“All My Sons”

All My Sons
The next time the curtains of the auditorium are opened will be to unveil the cast of Arthur Miller’s play, “All My Sons.” The play is based in the 1940s and follows a family living in post-WWII America. The production is based on a true story and outlines the effects of going after the “American dream.”

The story line is both a tragedy and love story focusing on how different people go about accomplishing their view of the perfect life in America. The characters in this play are all entangled by strings of love, grief and bitterness.

The cast includes senior Thomas Ledesma as Joe Keller, senior Christian Chase as Chris Keller, senior Brynna Sherley as Kate Keller, junior Sierra Banks as Ann Deever, senior Julian von Salzen as George Deever, sophomore CeAndra Nelson as Sue Bayliss, senior Daylin Bibey as Jim Bayliss, senior Elema Colangeli as Lydia Lubey and sophomore Matthew Park as Frank Lubey.

Allison Bassett is in her first year of teaching at Marshfield and has occupied the position of choir and drama teacher. For her first play at MHS, Bassett selected “All My Sons” based on differences from previous plays performed at Marshfield.

“I think this is a play that you can’t walk away without being emotionally stirred in some way,” Bassett said.

Along with the teaching changes the drama department has experienced, Bassett has added her own touches to the activities the actors partake in. Bassett said she believes in strong character development and uses different exercises to help with the students’ ability to connect with their character.

“What’s going to be really fun about this play is that we’re going to be doing a multitude of different things,” Bassett said. “We’re also going to do things that I call character building, rehearsals where we go somewhere and I make them eat a dinner as a family, and they have to, in their character, eat dinner with each other.”

Chase has been involved with theatre since his freshman year and believes the character building will be fun and help him get into his role as Chris Keller.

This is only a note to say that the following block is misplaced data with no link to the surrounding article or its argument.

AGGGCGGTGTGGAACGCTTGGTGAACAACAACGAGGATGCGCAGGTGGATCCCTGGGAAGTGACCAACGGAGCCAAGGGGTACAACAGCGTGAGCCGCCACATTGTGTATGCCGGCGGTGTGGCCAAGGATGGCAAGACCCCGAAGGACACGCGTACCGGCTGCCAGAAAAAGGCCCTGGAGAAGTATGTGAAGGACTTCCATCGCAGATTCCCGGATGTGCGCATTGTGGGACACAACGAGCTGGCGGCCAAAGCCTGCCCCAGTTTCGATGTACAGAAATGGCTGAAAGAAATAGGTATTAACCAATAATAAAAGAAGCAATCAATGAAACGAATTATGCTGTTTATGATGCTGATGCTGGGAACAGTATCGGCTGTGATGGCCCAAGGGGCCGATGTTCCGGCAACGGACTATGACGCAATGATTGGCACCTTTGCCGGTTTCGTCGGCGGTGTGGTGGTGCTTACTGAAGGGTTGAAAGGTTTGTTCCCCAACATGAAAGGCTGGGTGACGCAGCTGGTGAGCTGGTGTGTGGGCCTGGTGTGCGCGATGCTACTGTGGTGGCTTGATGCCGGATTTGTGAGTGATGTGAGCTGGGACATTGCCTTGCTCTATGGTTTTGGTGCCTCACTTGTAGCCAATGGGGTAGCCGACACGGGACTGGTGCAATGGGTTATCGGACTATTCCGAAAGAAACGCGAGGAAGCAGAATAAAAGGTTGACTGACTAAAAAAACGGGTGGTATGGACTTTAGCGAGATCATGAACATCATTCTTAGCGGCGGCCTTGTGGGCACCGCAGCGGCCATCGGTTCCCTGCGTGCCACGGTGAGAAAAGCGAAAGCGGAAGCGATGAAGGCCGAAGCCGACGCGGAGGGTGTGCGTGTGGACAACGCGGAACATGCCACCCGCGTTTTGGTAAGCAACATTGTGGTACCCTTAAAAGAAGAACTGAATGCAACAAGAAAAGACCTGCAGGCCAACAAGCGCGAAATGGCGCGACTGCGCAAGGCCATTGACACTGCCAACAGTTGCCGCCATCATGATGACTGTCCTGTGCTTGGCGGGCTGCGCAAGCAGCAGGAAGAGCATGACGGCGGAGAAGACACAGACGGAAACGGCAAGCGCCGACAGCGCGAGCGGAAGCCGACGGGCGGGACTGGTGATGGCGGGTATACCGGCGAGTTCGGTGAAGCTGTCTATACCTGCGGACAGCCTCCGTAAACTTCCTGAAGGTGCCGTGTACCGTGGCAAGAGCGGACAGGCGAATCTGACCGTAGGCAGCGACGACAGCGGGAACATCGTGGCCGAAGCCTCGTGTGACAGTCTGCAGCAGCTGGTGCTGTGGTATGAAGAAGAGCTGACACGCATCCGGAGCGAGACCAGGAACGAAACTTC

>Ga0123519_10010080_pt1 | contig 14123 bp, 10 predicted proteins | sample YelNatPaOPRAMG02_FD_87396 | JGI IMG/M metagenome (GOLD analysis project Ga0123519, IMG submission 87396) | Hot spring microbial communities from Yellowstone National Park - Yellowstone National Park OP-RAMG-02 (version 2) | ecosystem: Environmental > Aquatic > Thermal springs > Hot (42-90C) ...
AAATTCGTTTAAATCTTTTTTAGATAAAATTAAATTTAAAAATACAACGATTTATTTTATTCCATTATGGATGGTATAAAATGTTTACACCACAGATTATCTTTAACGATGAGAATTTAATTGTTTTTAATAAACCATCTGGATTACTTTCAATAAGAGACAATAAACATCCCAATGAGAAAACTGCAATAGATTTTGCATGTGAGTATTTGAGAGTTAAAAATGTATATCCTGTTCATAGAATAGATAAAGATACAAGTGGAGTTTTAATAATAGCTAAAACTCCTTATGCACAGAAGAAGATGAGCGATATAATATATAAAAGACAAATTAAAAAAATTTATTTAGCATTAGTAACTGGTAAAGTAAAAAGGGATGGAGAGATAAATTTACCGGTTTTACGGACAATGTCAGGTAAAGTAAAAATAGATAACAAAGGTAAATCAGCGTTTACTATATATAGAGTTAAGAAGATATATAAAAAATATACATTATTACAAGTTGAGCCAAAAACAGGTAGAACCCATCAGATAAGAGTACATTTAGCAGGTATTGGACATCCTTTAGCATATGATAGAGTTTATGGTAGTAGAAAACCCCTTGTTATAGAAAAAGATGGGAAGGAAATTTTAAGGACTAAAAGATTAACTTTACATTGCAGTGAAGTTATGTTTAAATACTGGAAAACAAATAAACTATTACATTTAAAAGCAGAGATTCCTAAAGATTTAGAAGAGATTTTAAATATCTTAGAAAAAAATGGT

“I’m looking forward to it a lot, it’s going to be new,” Chase said. “I don’t know how it’s going to work out but it sounds really different and exciting.”

For Ledesma, playing the role of Joe Keller, the father, gives him a chance to change from his shy persona to a character with strong emotions.

“I have to act like a grumpy old man, lose [my] temper easily and actually have emotion. Cause knowing me, as everyone sees me, I’m a quiet, calm person,” Ledesma said.

The cast has been rehearsing since Jan. 6 and have rehearsals every day after school. The cast will continue to work until opening night on Feb. 27.

While the students practice their lines, a lot of action is going on behind the scenes. Costume design, lighting, sound and prop work are just a few of the positions students could have applied for. Bassett has also brought changes to how the tech people participate in the play.

“A large group of people tried out for this, I think I had close to 60 people total that came for ten roles, and that in itself is hard,” Bassett said. “But it really allowed me to let a lot of people get experience through this play.”

Bassett also brought changes to how the play was cast, according to Banks.

“The audition process was really different because instead of just doing a cold reading we had to prepare a monologue and have resumes and stuff,” Banks said. “It was a really good experience for the future.”

Banks, who is one of the main roles in the love story that occurs throughout the play, said most people will be surprised by some of the ways the story unfolds.

“It has two climaxes, which is pretty cool,” Banks says.

The cast is hoping the students and community members will be moved by the play and leave feeling touched by the story. Opening night is Thursday, Feb. 27 and will continue until March 1. The doors will open at 7 p.m. and the cost will be $8 for adults and $5 for students and senior citizens.

“You’re going to really feel like you’re shoved into these people’s world and not able to really distance yourself from them,” Bassett said. “You’re kind of like a little fly in their backyard.”